Lack of screening facilities and unavailability of anti-diabetes medicines continue to challenge the fight against diabetes in India.

Dr. R.Guha Pradeepa of Madras Diabetes Research Foundation (MDRF) has done years of extensive research into diabetes in India, particularly in the states of Tamil Nadu, Maharashtra and Jharkhand. At MDRF she leads a team of researchers. When asked about the government role in addressing the crisis, she said government has an “active role” to play.

Primarily, it must ensure access to anti-diabetes medicines, mainly in rural India, where its unavailability has aggravated the crisis. “The first thing that the government must do is to ensure that medicines are available,” she said.

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She also pointed to the lack of diabetes screening facilities in many parts of the country. If diabetes management is the goal, “early intervention is a key,” she said. The lack of screening facilities stands in the way of early intervention, and thus, effective management of diabetes.  Government should “set up more screening facilities and conduct more awareness programs,” she said.

Around the world, type 2 diabetes has affected 415 million people as of 2015, International Diabetes Federation (IDF) data shows. Of these, more than 70 million are in India, which has become the diabetes capital of the world.

Talking of early intervention, she soon raised the issue of childhood obesity in India and the need to confront it. Indians have a high Body Mass Index (BMI), which predisposes them to insulin resistance, she said.

She pointed to a study done at MDRF. Published in the Indian Journal of Medicine, it noted India is “experiencing rapid epidemiological transition.” “Under-nutrition due to poverty which dominated in the past, is being rapidly replaced by obesity associated with affluence,” the study claimed. Dr Pradeepa led the team of researchers who did this study in 2015.

Another research published in the same journal puts the prevalence rate of childhood obesity in India at 19.3%. This is concerning as researchers around the world have established a causal link between obesity and type 2 diabetes.

The rising number of obesity cases in India has led many researchers to fear that the country is facing an impending “diabetes explosion.”

So, why are more children getting obese? Does the answer lie in genetics?

Lifestyle holds the key, Dr Pradeepa noted. Modern life has become sedentary. “These days we see children spending a lot of time with gadgets, instead of going out and playing,” she said. As physical activities take a backseat, young adults become vulnerable to obesity. She lamented that most public schools in Tamil Nadu do not place adequate stress on physical training. “Physical training should be made a part of the curriculum in schools,” she said, adding that it should not be left as “optional.”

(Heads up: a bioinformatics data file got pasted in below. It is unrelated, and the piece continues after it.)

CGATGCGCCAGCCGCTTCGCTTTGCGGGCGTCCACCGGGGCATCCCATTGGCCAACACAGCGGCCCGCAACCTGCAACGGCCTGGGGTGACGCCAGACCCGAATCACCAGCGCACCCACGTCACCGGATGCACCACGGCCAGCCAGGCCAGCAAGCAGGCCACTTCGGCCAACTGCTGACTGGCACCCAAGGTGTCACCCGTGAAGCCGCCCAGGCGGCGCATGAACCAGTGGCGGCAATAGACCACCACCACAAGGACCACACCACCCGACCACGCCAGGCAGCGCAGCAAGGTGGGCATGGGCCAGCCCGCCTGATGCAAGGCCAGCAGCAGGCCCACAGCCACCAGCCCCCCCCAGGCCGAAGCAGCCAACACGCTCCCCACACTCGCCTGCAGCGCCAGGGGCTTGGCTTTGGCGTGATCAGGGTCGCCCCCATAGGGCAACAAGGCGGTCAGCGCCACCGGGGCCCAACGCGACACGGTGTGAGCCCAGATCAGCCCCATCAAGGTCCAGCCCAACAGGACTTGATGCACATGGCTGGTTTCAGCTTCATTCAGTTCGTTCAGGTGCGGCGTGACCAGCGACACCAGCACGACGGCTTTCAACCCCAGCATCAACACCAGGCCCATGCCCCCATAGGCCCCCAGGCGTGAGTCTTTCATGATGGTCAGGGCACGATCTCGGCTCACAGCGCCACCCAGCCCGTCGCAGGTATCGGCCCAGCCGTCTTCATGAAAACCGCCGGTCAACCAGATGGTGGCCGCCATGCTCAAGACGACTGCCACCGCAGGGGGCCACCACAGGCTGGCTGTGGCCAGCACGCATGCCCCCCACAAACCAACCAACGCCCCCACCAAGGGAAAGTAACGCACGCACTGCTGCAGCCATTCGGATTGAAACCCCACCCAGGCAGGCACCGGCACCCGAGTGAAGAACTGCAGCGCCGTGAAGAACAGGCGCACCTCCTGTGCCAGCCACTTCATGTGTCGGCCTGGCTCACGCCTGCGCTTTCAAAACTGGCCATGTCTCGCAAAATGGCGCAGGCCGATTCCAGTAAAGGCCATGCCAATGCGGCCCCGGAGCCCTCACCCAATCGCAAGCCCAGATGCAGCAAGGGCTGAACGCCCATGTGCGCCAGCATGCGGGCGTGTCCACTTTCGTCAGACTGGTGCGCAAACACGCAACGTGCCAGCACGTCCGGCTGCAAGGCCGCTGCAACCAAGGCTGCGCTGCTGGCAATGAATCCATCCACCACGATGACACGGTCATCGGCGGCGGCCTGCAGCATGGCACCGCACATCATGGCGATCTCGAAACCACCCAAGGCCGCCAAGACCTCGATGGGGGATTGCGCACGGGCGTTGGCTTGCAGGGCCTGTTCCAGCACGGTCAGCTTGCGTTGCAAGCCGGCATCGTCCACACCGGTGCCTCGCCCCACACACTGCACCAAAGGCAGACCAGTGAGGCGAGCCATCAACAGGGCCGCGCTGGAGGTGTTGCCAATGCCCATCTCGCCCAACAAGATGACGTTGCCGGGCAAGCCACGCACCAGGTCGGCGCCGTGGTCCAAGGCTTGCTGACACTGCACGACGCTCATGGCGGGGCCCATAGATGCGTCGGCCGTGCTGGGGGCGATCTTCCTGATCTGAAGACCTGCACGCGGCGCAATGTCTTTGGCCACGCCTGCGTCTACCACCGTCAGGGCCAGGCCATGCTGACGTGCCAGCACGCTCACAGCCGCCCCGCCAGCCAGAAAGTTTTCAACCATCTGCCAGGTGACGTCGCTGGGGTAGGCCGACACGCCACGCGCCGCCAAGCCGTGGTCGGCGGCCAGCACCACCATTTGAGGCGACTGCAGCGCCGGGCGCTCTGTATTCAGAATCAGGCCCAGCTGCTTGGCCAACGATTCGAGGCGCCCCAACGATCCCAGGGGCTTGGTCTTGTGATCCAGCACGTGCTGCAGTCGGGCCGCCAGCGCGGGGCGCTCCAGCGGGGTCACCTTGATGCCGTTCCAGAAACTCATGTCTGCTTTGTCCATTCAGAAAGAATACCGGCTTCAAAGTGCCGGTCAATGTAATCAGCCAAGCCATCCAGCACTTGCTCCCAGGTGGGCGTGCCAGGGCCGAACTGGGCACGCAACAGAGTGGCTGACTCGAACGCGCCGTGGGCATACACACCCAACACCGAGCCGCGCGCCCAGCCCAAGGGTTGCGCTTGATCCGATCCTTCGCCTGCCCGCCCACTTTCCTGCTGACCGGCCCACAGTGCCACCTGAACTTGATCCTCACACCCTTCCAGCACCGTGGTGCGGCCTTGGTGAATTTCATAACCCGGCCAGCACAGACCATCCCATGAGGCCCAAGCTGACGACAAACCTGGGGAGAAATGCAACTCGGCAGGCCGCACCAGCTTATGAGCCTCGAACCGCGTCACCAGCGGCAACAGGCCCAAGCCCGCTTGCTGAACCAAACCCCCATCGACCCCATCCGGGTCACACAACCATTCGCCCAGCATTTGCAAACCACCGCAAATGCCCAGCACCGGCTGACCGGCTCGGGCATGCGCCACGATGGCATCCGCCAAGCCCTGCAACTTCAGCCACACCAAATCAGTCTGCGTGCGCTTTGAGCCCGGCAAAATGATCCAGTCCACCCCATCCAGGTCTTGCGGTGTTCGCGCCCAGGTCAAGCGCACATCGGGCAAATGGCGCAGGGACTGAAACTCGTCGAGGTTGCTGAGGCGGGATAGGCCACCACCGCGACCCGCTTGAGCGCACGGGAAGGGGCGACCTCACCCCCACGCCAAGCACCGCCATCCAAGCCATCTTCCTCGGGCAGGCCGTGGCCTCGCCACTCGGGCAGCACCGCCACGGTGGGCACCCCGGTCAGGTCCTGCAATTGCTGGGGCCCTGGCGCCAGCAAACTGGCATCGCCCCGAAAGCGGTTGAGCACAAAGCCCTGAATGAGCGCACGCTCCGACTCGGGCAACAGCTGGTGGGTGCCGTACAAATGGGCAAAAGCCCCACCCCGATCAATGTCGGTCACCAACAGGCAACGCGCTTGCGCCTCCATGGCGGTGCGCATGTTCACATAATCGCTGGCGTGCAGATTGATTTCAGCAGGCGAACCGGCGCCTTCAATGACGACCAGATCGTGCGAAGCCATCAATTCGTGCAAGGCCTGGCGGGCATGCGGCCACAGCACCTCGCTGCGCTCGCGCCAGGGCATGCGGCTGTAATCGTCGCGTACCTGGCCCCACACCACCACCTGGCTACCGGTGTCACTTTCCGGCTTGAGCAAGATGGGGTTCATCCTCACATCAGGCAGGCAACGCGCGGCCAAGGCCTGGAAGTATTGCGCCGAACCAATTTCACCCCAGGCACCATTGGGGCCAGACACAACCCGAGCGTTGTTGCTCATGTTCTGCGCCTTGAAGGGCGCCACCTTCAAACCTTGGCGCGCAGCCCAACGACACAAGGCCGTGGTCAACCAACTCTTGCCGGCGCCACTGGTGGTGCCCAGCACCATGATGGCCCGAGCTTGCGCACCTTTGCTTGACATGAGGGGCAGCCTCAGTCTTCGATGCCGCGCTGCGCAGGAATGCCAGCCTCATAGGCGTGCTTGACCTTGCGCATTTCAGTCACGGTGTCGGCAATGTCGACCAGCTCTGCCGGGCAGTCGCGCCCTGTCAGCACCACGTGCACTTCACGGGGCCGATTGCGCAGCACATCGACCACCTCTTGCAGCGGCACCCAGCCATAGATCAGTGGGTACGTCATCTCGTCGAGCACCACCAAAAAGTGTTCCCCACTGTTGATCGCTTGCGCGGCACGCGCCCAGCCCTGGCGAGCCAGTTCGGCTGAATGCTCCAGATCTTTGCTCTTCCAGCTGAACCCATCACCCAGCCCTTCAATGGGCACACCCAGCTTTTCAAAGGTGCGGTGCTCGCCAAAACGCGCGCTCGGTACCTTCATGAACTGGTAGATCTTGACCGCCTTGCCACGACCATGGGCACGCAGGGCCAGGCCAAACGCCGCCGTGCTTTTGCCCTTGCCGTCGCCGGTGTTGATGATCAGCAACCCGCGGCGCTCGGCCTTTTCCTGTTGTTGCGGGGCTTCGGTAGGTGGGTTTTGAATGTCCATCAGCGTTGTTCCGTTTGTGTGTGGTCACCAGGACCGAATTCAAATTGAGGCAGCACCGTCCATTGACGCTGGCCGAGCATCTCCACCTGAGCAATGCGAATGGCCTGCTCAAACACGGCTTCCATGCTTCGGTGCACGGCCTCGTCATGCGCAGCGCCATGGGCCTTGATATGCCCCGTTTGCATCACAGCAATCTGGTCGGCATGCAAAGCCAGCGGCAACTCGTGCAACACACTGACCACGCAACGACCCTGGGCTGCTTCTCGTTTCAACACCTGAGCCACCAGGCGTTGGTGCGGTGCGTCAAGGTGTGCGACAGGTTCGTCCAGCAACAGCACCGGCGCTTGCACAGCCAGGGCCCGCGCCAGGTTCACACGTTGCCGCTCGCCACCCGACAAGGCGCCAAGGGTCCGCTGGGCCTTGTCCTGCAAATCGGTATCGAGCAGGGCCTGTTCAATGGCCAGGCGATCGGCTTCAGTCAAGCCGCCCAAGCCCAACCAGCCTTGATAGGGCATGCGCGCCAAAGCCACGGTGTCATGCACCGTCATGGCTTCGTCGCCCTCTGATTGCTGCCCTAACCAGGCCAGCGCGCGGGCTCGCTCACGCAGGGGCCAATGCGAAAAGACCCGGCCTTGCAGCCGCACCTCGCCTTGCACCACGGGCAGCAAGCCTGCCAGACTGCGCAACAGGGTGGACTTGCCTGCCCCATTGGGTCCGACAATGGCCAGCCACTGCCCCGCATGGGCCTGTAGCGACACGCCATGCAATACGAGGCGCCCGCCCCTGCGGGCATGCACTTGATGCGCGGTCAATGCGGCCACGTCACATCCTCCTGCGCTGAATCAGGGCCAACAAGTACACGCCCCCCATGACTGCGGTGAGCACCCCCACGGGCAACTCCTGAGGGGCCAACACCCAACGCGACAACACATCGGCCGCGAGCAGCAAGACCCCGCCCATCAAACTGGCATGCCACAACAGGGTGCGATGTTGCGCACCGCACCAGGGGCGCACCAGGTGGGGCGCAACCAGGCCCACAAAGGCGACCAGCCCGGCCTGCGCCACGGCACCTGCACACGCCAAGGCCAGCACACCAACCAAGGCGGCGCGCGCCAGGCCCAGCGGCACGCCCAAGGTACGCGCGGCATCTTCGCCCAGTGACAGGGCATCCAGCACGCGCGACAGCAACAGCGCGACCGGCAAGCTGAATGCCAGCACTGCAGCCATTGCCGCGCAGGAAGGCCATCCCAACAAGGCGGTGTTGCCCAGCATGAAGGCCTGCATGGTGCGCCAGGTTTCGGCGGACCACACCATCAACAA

Growing consumption of fast food is another key factor, she said.

Fast food chains have a growing number of takers in the country. “As the name implies, it’s [fast food] fast. Also it’s tasty. It’s better than eating Idly or Dosa,” said Avinash Ramachandran, a student based in Chennai who confessed that health concerns don’t deter him.

No wonder then that a study by Dr Ramen Goel of Asian Heart Institute found that young adults in India were consuming four times the daily recommended intake of fat.

As home to world’s largest diabetes population, the disease poses a significant challenge to public health in the country. It affects the overall productivity of individuals, and by extension, the country’s economic prosperity.

So far, government efforts to tackle diabetes have yielded little. National Diabetes Control Program was launched in 1987. It was a landmark initiative. One of its aims were to prevent diabetes through identification of high-risk subjects and early intervention. However, the project was soon fraught with funding deficiencies. Also, early identification requires a national level awareness programme, which was never implemented.

Nevertheless, as the scale of diabetes challenge in the country grows, governments at the state and national level have shown a renewed sense of urgency. Recently, Kerala government proposed a fat tax to curb obesity. Weeks later, the central government proposed sugar tax, a move that is lauded by many at MDRF, including Dr. Pradeepa. These are “good examples” of how governments can make an effective intervention. Sugar tax, will help bring down the consumption of fizzy drinks and fast food, she is confident. Further, she believes the government should go one-step ahead and subsidize fruits and vegetables.

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